These royalty rate issues stem from the fact that the amount of people listening to music online has skyrocketed in the last ten years. Radio plays used to bring in hard-copy compact disk (CD) sales, but now that music is so readily available on the internet–and practically for free if a user does not pay for the premium versions of Pandora, iHeartRadio, or Spotify–artists are getting paid less per spin. This decrease in traditional revenue translates to a need for higher royalty rates for artists, who rely on their creativity to make a living. Companies like Pandora have not been willing to pay these higher rates however, especially when their competitors seemingly receive more favorable treatment resulting from ownership of conventional radio stations across the country.
Pandora may have a valid point. According to Washington and Lee Assistant Professor of Business Administration David Touve, if conventional radio stations paid the same royalty rate as Pandora, such radio stations would be in debt nearly $2.5 billion each year. All of Touve’s calculations are hypothetical, assuming industry values and not accounting for non-music radio formats. Despite this, a potential debt exceeding $2 billion shows that Pandora might have just cause for turning internet radio royalties into a heated debate.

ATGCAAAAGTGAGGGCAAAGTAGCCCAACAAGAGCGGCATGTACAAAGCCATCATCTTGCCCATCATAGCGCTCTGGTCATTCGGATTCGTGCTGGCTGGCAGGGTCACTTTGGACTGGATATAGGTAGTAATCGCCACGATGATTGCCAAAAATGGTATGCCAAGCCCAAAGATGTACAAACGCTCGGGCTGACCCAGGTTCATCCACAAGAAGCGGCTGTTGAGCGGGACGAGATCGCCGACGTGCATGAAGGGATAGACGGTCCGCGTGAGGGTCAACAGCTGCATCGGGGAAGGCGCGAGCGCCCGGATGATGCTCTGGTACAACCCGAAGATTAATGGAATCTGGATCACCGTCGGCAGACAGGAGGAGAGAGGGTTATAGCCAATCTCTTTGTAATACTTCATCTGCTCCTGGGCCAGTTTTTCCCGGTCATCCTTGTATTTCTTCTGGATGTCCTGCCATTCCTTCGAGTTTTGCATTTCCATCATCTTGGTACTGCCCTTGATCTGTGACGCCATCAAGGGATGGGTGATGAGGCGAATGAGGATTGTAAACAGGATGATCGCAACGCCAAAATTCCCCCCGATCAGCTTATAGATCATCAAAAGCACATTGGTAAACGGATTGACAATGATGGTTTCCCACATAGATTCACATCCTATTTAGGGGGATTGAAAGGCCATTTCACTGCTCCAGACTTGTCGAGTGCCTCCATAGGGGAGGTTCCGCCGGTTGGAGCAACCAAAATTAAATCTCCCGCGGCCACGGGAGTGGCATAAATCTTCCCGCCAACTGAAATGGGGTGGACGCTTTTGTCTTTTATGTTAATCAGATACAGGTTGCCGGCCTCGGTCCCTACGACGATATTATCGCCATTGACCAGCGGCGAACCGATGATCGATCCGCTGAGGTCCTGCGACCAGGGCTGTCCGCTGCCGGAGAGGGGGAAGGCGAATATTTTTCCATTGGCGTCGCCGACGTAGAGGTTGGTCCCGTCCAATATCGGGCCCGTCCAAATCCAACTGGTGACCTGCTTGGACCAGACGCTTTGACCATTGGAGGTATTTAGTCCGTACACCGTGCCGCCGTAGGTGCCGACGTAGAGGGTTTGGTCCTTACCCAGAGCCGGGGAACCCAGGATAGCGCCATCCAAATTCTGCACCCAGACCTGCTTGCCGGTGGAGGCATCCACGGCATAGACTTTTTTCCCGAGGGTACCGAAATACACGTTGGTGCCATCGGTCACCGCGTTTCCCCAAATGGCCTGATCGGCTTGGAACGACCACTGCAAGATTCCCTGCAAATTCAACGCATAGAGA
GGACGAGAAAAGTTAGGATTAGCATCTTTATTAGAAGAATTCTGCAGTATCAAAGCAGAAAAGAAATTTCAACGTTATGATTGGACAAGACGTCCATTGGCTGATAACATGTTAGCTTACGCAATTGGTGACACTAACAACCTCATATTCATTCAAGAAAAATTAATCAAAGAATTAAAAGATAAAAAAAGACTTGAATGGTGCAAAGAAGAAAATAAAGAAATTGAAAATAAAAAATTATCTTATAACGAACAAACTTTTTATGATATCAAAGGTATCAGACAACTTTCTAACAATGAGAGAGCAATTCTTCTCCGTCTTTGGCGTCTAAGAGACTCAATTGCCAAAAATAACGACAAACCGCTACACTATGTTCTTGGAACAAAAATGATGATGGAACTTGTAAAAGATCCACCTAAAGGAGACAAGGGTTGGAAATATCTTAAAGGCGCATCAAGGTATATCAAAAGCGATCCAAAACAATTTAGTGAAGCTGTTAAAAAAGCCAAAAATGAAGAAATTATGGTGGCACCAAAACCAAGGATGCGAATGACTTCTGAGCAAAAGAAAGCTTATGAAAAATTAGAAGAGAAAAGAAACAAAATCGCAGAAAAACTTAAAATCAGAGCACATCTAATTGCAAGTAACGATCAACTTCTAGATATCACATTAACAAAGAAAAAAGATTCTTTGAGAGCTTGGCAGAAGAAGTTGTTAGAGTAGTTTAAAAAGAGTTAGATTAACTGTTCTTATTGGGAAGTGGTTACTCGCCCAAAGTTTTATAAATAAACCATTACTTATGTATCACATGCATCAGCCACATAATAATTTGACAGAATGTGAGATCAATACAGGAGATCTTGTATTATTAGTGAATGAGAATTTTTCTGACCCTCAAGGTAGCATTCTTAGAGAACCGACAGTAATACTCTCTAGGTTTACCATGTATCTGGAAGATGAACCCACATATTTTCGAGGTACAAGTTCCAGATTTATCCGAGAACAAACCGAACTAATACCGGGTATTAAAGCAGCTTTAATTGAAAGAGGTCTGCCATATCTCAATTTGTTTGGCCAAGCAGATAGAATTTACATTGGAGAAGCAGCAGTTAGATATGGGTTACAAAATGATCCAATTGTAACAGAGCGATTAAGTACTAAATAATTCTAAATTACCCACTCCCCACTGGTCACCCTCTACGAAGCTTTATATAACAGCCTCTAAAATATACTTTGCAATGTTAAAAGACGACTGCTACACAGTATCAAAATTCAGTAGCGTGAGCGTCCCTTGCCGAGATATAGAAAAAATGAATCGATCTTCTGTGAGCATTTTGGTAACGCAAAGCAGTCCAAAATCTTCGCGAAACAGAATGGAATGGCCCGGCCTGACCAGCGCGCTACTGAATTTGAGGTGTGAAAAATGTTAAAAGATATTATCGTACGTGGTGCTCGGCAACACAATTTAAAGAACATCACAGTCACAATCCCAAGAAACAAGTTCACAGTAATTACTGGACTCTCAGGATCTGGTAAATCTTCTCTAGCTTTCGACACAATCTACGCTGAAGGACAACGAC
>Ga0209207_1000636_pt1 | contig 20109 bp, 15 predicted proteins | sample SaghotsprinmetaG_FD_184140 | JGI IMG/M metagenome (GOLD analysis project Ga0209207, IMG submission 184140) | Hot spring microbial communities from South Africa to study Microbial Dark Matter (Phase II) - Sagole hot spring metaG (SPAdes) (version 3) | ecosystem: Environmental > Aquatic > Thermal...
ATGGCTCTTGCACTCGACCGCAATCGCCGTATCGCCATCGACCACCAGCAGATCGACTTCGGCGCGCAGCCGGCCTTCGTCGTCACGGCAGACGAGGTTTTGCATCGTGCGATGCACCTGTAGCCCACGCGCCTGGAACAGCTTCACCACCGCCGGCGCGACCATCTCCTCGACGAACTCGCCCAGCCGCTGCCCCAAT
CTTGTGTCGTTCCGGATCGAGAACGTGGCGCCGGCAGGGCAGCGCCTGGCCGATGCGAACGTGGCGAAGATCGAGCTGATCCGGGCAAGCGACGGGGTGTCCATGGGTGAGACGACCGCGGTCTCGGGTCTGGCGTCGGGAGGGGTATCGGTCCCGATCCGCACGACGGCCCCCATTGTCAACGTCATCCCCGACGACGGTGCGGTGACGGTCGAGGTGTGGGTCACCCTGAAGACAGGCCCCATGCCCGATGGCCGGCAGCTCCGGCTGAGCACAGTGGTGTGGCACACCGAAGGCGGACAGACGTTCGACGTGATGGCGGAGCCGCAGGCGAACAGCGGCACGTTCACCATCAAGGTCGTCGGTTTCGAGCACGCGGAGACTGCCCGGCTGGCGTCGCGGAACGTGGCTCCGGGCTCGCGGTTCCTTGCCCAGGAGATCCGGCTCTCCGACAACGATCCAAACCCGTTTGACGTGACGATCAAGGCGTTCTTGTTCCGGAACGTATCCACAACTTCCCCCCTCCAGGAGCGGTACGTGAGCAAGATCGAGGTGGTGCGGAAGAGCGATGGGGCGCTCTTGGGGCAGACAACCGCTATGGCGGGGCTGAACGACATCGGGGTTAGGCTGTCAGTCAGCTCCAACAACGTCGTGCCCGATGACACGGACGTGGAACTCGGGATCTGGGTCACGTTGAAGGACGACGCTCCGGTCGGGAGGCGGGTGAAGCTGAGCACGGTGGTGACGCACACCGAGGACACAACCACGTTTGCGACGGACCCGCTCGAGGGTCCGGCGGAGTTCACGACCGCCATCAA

While this may close the loophole, it would not necessarily benefit Pandora financially.
The battle for equal royalty rates and licensing fees is not a new one. In 2012, Pandora pushed for House Bill 6480, also known as the “Internet Radio Fairness Act of 2012.” This bill aimed to provide regulations for the computation of royalty fees for internet radio services, limit antitrust exemptions, and promote a “competitive marketplace” for internet radio providers, Pandora in particular. While the bill has since died in committee, Pandora is advocating for a 2013 version of the bill, enlisting artists this time to support its legislation.